Health Consequences of AIDS-related Stigma

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Maria L Ekstrand, PhD Center for AIDS Prevention Studies University of California, San Francisco. Health Consequences of AIDS-related Stigma. What is Stigma?. Historically, stigma has had two components: It's a mark of an enduring condition or attribute
Maria L Ekstrand, PhDCenter for AIDS Prevention StudiesUniversity of California, San FranciscoHealth Consequences of AIDS-related StigmaWhat is Stigma?Historically, stigma has had two components:
  • It's a mark of an enduring condition or attribute
  • The condition is negatively valuedby society
  • As a consequence, those with the condition become discredited and disadvantaged.Stigma, prejudice & discriminationRelated but not synonymous:
  • Prejudice: An attitude. An individual evaluation or judgment of a group
  • Discrimination: A behavior. Refers to treatment of individuals based on their membership in a group.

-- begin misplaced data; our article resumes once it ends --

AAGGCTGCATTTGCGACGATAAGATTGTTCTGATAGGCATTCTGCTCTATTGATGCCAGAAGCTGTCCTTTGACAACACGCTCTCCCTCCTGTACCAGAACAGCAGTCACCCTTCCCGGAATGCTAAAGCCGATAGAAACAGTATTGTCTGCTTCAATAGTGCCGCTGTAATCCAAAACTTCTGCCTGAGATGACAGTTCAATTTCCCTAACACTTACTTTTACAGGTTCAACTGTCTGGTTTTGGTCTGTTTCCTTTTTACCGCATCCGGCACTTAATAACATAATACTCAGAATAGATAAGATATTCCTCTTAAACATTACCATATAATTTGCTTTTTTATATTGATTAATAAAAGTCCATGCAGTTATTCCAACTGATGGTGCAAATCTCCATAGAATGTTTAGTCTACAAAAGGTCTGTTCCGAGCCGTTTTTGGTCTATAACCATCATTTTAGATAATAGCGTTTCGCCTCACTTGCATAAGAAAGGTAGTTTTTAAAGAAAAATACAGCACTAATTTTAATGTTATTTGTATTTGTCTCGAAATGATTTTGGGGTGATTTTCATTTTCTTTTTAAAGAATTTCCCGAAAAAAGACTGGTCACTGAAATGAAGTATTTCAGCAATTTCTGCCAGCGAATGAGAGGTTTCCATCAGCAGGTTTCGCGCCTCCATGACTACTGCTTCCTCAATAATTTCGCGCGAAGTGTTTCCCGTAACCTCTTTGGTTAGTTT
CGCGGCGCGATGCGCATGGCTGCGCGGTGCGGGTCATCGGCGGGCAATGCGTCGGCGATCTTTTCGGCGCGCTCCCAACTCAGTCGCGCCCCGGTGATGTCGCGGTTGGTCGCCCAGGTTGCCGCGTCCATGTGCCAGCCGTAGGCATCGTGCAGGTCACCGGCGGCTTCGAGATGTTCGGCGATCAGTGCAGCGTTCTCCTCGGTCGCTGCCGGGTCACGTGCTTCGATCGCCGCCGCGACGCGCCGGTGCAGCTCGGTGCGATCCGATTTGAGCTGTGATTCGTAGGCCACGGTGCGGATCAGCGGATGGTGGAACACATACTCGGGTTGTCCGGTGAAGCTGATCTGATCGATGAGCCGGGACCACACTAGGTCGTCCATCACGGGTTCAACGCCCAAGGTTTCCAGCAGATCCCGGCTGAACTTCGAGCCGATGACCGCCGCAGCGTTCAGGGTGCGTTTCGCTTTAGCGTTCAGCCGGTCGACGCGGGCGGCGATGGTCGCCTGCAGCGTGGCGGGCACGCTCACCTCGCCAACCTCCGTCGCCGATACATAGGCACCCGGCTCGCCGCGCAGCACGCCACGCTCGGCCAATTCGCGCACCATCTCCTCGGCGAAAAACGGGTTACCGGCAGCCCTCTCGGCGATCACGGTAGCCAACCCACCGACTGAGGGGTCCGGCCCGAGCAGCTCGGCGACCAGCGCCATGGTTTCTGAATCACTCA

• Types of stigmaFelt Stigma - perception of societal normsre. the stigmatized conditionEnacted Stigma - overt acts of stigma and discrimination Note: Even a few dramatic and public enactments of stigma can drastically increase the perception of felt stigma.Why is AIDS so highly stigmatized?Stigma is more intense when the condition is:1) Perceived as lethal and incurable2) Perceived to be the responsibility of the bearerWhat drives AIDS stigma?Research both in the US and abroad suggests that it's fueled by two sub-types:1) Instrumental stigma - fear of casual transmission2) Symbolic stigma pre-existing prejudice toward those groups who have been hardest hit by disease Different intervention implications!AIDS stigma not limited to PWAsCourtesy stigma: Refers to shared stigma by anyone associated with the condition, even if uninfected. Has been reported by family members, care-givers, AIDS healthcare workers and anyone else associated with PWAs, even if not infected themselves.Personal stories from India"I was in Tamil Nadu, was married off there. My husband died two years ago and when I went back to my village, there were huge protests. They threw me out. I took refuge here along with my daughter," "If a bride tests HIV positive, she will be dubbed an AIDS patient and she will never get married. Secondly, her virginity will always be suspected and she will become a social outcast" Personal stories from India"Media has made HIV look so frightening that we are scared. I understand that it's not contagious, but neighbors had put a lot of pressure. So I asked her to leave." (Landlord who evicted PWA)An entire village became the target of stigma after one of its bus drivers tested positive for HIV, resulting in villagers being unable to find employment, being dismissed from nearby colleges, and having difficulty arranging marriages. ( pt was taken to the ER with a severe breathing problem. While in the midst of emergency treatment, the doctors discovered that he was HIV positive. They screamed and jumped away from him, discontinuing treatment. The patient died within an hour. (Delhi)Consequences of AIDS-related stigma and discriminationIt causes human suffering due to: